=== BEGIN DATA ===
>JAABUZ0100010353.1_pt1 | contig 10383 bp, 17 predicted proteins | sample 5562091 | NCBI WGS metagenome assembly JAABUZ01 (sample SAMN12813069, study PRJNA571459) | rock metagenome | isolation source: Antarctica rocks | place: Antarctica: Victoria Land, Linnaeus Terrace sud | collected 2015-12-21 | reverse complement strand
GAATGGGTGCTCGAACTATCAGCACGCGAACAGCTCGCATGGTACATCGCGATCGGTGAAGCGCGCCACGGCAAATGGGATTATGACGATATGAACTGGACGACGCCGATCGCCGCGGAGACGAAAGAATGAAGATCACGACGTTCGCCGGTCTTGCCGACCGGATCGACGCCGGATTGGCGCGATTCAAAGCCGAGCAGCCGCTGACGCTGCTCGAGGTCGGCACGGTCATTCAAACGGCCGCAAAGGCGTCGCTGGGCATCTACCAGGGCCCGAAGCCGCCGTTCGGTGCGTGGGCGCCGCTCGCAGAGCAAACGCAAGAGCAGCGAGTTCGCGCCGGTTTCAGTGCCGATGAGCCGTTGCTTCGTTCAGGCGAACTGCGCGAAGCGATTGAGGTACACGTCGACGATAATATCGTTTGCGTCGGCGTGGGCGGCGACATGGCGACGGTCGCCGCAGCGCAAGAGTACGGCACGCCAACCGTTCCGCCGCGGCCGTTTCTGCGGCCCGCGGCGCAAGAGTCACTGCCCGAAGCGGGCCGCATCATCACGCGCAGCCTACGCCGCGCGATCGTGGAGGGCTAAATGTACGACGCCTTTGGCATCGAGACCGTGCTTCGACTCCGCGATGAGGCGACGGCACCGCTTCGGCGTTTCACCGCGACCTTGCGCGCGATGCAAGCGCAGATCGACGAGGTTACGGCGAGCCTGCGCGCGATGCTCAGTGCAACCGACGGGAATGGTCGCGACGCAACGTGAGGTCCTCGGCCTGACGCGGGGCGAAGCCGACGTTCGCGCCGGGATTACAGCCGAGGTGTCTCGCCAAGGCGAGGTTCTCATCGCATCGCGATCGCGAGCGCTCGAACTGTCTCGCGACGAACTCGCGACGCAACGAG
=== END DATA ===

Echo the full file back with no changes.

>JAABUZ0100010353.1_pt1 | contig 10383 bp, 17 predicted proteins | sample 5562091 | NCBI WGS metagenome assembly JAABUZ01 (sample SAMN12813069, study PRJNA571459) | rock metagenome | isolation source: Antarctica rocks | place: Antarctica: Victoria Land, Linnaeus Terrace sud | collected 2015-12-21 | reverse complement strand
GAATGGGTGCTCGAACTATCAGCACGCGAACAGCTCGCATGGTACATCGCGATCGGTGAAGCGCGCCACGGCAAATGGGATTATGACGATATGAACTGGACGACGCCGATCGCCGCGGAGACGAAAGAATGAAGATCACGACGTTCGCCGGTCTTGCCGACCGGATCGACGCCGGATTGGCGCGATTCAAAGCCGAGCAGCCGCTGACGCTGCTCGAGGTCGGCACGGTCATTCAAACGGCCGCAAAGGCGTCGCTGGGCATCTACCAGGGCCCGAAGCCGCCGTTCGGTGCGTGGGCGCCGCTCGCAGAGCAAACGCAAGAGCAGCGAGTTCGCGCCGGTTTCAGTGCCGATGAGCCGTTGCTTCGTTCAGGCGAACTGCGCGAAGCGATTGAGGTACACGTCGACGATAATATCGTTTGCGTCGGCGTGGGCGGCGACATGGCGACGGTCGCCGCAGCGCAAGAGTACGGCACGCCAACCGTTCCGCCGCGGCCGTTTCTGCGGCCCGCGGCGCAAGAGTCACTGCCCGAAGCGGGCCGCATCATCACGCGCAGCCTACGCCGCGCGATCGTGGAGGGCTAAATGTACGACGCCTTTGGCATCGAGACCGTGCTTCGACTCCGCGATGAGGCGACGGCACCGCTTCGGCGTTTCACCGCGACCTTGCGCGCGATGCAAGCGCAGATCGACGAGGTTACGGCGAGCCTGCGCGCGATGCTCAGTGCAACCGACGGGAATGGTCGCGACGCAACGTGAGGTCCTCGGCCTGACGCGGGGCGAAGCCGACGTTCGCGCCGGGATTACAGCCGAGGTGTCTCGCCAAGGCGAGGTTCTCATCGCATCGCGATCGCGAGCGCTCGAACTGTCTCGCGACGAACTCGCGACGCAACGAG